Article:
Confessions of a Haunter
Editor's Note: This essay was written in November 2010 and was originally posted on Virginia Living Magazine's blog.
A Washington suburbanite all my life, I had never even heard of the suburb Glen Allen until I transferred to Virginia Commonwealth University in Richmond, VA. But art students tend to make strange friends and, similarly, life choices. So, before I knew it, I was working for a Glen Allen production company famous for its haunted houses, ghost tours, and theatrical interpretations of Edgar Allan Poe's works. I began by acting in a couple of Poe plays and performing as Moaning Myrtle in their Harry Potter themed haunt for children. Scary? Meh, creepy at best. I mean, I was just a weepy, cowering girl with a plaid skirt. No psychological thriller there.
In truth, Quick Pulse Productions, LLC had—and has—far more frightening attractions: particularly their opus, Blood Lake. In October 2009, I upgraded to the realm of “screamdom” and, occasionally, “make-'em-pee-on-the-floor-dom.” I transformed from an actress with a penchant for morbidity to a full-fledged haunter.
If you're thinking that Blood Lake is another one of those places where 'actors' don big, black robes and run around yelling “BOO!”, you're wrong. Blood Lake's haunters are trained professionals. Many of them are even theatre folks. They understand the importance of establishing a presence. Better yet, they know how to bring grown men to tears. We have medical staff on site in case anyone becomes short of breath or has a heart attack.
Yeah, we're spooky, sometimes even horrifying.
“Okay,” you say, “How?”
Well, heaven forbid I divulge the secrets and magic of the haunt. You truly have to experience all the hair-raising fun firsthand. I can, however, disclose a few tantalizing details.
We normally have three distinct haunts, each with a different theme, set of characters, and cohesive story. This past year, for instance, we had a Victorian orphanage, a Victorian vampire's lair, and a 1970s summer camp. These are not the same ones we had in 2009, so you can only guess what's in store for 2011. All of them are atmospheric, but not overwrought in terms of their set design and decoration. It is people, not plastic ghouls and goblins, who will scare you first and foremost.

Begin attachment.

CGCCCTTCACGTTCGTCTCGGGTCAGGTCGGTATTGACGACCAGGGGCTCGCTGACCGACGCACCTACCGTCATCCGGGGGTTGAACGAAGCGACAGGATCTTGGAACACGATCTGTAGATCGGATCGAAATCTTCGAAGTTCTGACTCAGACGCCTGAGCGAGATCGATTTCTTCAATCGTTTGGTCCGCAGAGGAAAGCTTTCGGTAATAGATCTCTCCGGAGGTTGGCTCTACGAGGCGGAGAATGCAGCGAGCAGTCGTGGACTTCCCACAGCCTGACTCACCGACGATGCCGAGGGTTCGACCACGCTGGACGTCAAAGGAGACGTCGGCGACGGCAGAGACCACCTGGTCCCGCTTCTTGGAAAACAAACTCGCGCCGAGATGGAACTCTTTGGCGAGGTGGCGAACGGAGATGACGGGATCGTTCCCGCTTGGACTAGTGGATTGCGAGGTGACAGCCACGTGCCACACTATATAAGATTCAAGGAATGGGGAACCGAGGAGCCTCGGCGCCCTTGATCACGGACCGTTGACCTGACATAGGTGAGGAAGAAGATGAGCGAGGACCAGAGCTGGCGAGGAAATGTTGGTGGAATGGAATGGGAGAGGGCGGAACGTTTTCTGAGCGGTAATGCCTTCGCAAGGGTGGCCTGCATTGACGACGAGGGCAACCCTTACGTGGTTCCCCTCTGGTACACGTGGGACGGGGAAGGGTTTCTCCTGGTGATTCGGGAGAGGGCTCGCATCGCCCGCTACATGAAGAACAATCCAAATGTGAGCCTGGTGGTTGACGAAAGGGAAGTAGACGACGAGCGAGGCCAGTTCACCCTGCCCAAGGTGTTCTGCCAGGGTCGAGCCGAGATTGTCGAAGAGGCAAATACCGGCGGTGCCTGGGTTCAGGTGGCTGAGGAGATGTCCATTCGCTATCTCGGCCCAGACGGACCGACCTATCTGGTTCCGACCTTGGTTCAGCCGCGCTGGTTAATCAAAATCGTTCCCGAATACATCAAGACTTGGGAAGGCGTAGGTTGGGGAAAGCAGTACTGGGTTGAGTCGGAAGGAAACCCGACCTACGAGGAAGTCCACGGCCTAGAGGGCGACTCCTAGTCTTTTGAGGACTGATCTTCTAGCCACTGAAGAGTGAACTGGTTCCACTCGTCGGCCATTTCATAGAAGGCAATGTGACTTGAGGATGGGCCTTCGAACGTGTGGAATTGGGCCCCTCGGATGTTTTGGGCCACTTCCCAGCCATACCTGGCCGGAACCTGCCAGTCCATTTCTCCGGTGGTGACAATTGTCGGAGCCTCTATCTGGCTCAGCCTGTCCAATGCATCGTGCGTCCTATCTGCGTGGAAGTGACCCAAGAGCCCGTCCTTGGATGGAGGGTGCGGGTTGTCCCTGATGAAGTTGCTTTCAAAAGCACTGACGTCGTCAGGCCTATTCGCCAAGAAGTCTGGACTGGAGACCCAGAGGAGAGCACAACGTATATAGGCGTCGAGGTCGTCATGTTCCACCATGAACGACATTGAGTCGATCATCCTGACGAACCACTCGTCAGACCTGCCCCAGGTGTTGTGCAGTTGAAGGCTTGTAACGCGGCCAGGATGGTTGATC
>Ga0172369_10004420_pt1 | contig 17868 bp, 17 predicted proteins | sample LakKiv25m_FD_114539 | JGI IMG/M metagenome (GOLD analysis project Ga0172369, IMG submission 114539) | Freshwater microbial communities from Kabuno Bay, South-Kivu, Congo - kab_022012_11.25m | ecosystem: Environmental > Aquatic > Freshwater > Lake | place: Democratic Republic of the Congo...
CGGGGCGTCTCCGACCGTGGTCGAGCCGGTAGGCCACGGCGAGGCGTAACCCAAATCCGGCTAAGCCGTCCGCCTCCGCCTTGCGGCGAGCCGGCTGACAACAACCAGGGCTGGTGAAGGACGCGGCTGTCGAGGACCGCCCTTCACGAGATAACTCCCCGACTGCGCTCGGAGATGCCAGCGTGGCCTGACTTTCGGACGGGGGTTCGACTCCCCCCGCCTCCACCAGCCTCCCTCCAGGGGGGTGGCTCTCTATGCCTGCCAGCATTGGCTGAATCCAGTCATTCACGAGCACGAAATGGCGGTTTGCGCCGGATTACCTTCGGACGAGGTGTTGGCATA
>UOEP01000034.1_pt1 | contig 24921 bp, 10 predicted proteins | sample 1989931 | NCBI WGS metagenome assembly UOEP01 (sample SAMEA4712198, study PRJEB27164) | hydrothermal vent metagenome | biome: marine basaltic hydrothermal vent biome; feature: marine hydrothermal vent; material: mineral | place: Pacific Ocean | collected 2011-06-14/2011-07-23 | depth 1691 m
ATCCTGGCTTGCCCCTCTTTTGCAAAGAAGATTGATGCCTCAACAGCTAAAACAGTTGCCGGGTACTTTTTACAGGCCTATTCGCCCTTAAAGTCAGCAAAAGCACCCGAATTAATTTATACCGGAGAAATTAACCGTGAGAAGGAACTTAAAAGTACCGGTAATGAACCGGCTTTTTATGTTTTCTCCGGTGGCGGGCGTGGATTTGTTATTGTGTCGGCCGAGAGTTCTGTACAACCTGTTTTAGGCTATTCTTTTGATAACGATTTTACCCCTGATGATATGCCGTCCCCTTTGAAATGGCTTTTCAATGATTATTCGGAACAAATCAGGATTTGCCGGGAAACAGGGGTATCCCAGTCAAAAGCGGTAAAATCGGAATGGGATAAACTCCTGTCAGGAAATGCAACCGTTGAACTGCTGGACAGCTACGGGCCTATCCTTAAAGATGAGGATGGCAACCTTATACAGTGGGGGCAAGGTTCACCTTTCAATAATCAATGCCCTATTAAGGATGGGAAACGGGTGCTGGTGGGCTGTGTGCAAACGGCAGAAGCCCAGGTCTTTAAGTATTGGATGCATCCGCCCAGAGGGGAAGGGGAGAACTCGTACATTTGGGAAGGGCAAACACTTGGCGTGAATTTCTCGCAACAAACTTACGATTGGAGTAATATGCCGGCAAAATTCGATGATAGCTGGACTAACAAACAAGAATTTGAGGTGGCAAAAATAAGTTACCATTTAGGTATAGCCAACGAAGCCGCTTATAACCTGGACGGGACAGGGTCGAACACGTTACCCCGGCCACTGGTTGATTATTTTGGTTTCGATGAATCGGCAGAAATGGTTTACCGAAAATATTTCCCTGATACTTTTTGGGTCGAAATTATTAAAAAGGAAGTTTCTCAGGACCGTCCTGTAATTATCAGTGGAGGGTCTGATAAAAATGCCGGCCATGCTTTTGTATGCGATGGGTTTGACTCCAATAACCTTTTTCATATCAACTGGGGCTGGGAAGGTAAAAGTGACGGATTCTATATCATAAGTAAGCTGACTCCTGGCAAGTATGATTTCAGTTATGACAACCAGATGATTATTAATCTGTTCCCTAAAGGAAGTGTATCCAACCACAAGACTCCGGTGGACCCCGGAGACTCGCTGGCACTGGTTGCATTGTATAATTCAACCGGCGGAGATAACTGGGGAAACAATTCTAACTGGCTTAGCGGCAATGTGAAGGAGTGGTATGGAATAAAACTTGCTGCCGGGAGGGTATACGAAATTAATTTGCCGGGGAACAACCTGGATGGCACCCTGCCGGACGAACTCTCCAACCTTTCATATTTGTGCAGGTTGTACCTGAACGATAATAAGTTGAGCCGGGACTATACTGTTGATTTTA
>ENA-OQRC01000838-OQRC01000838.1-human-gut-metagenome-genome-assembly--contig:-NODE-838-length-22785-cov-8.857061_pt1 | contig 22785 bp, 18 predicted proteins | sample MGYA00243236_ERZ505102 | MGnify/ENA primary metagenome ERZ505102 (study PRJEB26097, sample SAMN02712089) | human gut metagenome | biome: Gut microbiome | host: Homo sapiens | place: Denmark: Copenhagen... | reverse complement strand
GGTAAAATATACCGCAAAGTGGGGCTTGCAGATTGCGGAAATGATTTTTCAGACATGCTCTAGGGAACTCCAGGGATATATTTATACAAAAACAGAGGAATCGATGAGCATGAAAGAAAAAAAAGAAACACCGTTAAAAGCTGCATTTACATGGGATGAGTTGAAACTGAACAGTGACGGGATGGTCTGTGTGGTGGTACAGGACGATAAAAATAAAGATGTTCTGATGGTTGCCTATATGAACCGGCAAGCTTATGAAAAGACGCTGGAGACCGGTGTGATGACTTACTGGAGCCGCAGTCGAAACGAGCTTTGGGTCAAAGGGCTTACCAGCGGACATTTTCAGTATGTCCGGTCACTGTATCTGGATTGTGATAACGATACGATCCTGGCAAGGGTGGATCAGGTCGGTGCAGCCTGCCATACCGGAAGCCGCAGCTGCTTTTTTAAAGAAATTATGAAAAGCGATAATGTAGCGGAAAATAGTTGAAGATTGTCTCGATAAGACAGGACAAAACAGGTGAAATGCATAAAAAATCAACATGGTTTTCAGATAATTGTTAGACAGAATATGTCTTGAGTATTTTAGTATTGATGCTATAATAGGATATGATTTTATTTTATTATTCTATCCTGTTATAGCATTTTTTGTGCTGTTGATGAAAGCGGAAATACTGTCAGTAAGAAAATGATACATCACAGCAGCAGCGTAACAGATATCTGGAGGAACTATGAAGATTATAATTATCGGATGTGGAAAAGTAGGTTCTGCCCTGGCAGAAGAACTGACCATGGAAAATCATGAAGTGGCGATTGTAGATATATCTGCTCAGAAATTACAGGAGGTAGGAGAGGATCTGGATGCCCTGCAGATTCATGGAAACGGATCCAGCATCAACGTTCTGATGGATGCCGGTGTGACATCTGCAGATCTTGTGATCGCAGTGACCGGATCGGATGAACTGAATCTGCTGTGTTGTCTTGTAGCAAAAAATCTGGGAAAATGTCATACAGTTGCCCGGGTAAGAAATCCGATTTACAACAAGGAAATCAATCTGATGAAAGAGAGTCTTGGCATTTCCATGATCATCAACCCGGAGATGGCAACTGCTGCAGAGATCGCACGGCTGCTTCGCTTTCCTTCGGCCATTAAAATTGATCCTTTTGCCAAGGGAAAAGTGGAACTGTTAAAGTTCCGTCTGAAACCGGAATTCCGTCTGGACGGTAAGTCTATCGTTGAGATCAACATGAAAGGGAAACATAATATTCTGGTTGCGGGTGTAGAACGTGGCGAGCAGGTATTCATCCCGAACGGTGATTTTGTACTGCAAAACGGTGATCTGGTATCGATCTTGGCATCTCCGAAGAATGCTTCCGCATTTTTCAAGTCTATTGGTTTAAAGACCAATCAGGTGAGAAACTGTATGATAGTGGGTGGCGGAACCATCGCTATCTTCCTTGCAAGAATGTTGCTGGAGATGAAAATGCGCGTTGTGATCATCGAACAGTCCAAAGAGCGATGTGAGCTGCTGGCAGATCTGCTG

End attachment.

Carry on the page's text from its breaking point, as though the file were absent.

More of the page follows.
I will also proudly relay some of the biggest accomplishments from this past Halloween season. One of my roles this year was that of a nun. Believe me when I say I scared a handful of customers into dropping to their knees. Thanks to Blood Lake, I can now add “delivering demon spawn” to my resume, too. As governess of the orphanage, I had one customer wet her pants. Time after time, regardless of my role, I encountered customers who were too nervous to look me in the face or answer my questions (Blood Lake encourages audience participation). Many shrieked and wailed, and some cried. In a couple of instances, certain customers refused to enter my room until one of their friends or family members forced them to do so.
The best part? My role was definitely not the scariest one in the haunt. You can imagine how customers reacted to other characters at the attraction. Blood Lake's actors may not touch you, but, trust me, there's no need for them to put a pinky on you. Their voices and non-touching actions prove blood-curdling enough.
It may be too late for you to visit Blood Lake this year, but you can start dreaming about how traumatized you'll be next October. Let the nightmares begin! Your cries of terror make us haunters feel all warm and fuzzy inside.